Read my full review of the Nike ZoomX Invincible Run Flyknit
2. New Balance Fresh Foam 1080v11
Talk about a comfortable premium daily trainer, the NB Fresh Foam 1080v11 is a great lightweight premium daily trainer that offers good ground contact absorption while still giving you some good bounce in your toe-off.
The FreshFoam X midsole is a great rendition that improves upon the rather underwhelming standard fresh foam. It feels softer, lighter, and bouncier overall than its original counterpart.
This would also be a perfect shoe option for someone seeking a comfortable shoe to have “day-to-day” if you work on your feet or walk around a lot.
The one dilemma with the midsole is that it only really feels great through about 200 miles before it pancakes out to the side and loses both its bounce and cushioning feeling. That is disappointing durability for a premium trainer. All of that said, it’s a very enjoyable 200 miles.
The Knit Upper is a very welcome sight because it helps the shoe maintain a lighter weight and provides some extra space in the toe box, but the knit material then tapers off in the midfoot to help provide a more secure lockdown with the laces. It’s all the benefits of a knit upper, but without many of the usual drawbacks of instability and lockdown.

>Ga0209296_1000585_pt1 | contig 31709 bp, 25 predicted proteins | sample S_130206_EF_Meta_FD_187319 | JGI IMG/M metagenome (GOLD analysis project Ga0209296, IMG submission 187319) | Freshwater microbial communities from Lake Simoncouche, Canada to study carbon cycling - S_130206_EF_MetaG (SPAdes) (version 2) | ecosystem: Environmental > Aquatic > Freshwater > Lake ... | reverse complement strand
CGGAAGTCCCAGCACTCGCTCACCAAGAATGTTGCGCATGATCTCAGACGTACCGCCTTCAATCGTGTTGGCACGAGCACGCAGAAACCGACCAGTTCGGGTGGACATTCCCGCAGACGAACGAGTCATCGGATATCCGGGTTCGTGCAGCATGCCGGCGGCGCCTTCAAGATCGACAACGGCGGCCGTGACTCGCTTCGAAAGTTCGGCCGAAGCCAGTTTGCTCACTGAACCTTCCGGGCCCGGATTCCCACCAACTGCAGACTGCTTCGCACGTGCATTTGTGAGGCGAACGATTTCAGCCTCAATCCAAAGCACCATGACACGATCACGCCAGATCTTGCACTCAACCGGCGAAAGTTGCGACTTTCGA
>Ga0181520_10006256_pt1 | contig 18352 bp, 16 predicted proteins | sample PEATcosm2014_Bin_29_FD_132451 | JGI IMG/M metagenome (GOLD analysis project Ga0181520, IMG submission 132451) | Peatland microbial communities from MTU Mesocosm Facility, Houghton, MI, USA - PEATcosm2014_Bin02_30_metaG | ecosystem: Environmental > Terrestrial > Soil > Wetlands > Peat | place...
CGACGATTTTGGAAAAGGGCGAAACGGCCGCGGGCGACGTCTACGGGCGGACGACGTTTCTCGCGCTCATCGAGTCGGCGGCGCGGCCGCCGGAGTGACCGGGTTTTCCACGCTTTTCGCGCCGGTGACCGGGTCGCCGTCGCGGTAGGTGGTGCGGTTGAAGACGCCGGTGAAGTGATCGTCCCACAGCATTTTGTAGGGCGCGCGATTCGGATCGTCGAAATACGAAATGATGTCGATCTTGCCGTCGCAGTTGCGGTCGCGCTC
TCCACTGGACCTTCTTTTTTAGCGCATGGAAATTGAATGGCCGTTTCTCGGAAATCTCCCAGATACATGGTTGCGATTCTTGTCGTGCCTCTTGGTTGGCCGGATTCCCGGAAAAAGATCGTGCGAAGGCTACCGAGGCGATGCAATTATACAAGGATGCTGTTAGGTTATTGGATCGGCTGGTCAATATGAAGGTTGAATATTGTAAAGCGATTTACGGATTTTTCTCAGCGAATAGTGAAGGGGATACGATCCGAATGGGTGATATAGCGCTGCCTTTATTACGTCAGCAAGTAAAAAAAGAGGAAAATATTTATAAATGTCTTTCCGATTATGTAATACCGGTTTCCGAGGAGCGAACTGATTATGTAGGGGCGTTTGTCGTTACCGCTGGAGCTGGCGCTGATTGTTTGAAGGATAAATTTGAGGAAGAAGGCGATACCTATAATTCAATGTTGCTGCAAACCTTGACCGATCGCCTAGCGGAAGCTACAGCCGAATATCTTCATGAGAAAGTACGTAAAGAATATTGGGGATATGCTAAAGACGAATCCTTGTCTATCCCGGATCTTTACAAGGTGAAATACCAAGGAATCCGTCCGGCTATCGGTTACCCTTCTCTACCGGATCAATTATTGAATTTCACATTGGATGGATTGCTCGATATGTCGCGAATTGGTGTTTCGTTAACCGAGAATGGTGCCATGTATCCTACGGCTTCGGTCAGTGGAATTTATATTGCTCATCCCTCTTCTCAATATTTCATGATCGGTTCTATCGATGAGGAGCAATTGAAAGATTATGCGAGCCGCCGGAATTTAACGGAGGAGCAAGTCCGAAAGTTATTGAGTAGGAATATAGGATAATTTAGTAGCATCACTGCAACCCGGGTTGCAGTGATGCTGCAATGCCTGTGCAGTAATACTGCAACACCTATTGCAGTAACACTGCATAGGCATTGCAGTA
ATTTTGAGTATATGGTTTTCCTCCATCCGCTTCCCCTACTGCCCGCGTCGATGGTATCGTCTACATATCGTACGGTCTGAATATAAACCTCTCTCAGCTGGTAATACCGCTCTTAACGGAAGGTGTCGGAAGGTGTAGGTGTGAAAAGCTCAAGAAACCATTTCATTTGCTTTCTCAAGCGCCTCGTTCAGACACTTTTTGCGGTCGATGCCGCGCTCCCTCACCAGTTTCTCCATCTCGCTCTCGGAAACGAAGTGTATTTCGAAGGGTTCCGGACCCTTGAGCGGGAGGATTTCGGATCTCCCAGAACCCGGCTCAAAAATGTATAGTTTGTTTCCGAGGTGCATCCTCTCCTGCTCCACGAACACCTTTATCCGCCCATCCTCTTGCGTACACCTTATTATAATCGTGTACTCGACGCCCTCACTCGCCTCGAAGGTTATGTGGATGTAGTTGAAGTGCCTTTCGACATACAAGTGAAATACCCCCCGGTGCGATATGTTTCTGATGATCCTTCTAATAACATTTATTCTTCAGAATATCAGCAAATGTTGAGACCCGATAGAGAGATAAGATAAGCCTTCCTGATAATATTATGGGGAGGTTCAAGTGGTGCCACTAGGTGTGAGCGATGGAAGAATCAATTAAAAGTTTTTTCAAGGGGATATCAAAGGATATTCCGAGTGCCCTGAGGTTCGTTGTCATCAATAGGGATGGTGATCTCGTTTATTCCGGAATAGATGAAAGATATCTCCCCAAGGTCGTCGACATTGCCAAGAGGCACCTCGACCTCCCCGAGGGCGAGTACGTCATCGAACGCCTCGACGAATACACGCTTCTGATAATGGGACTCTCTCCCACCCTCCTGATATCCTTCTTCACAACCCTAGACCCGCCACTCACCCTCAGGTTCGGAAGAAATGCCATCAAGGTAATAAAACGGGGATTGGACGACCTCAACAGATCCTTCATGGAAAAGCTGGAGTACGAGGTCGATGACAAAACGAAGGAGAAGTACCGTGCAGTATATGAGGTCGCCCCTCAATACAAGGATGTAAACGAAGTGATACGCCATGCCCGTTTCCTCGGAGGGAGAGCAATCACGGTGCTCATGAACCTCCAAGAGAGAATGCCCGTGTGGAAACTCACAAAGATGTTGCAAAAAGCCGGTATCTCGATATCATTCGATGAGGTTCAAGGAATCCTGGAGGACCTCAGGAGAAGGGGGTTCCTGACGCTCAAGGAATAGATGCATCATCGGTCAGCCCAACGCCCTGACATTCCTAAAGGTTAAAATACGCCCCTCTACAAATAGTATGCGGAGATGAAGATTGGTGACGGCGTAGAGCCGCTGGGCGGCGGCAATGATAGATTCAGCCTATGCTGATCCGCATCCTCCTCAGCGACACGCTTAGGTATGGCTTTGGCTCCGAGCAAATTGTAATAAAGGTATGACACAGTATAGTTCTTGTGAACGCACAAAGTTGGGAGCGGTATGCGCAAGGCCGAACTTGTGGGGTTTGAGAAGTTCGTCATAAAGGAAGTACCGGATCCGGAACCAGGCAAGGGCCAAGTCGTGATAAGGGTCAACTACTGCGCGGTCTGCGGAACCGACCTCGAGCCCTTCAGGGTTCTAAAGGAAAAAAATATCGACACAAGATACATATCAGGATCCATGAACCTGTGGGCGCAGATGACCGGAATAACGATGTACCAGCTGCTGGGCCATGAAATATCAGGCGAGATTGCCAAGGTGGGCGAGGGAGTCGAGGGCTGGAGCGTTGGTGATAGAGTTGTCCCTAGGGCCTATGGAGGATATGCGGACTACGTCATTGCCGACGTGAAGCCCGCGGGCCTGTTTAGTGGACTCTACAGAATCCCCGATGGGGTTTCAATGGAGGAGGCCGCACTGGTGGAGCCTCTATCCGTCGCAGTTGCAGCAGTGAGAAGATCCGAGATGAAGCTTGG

That being said, the lacing system feels backward, in that it is laced through the eyelid chains in the opposite direction that you usually see with shoes and it throws me off every time I tie them up. This is not a huge deal, it is just something to get used to.
The rubber outsole is strategically placed in high-wear areas, like the lateral heel and the medial toe areas. Normally it would feel like a red flag, but in all candor, the cushioning will flatten out long before the exposed midsole will wear on the bottom.
The fit is true to size for most feet, but I have found that some people might need to try a half size down because of the flyknit in the toe box area. It would be ideal if you could try these shoes on before buying them, or order online with a good return policy in case things don’t fit just quite right.
The 1080v11 is a fun option to try out, especially if you have enjoyed New Balance models in the past. I may also be the quickest to wear down above most of the other shoes in this lineup as well.
- Fresh Foam midsole cushioning is precision engineered to deliver an ultra-cushioned, lightweight ride
- Bootie upper construction hugs your foot for a snug, supportive fit
- Synthetic/mesh upper
- Ortholite sockliner for comfort
- Ultra Heel design hugs the back of the foot for a snug, supportive fit
3. Saucony Triumph
If you want a shoe that might actually last for a year while still providing some premium cushioning underfoot and a signature sleek and premium lockdown around your foot then the Saucony Triumph is a great option to explore.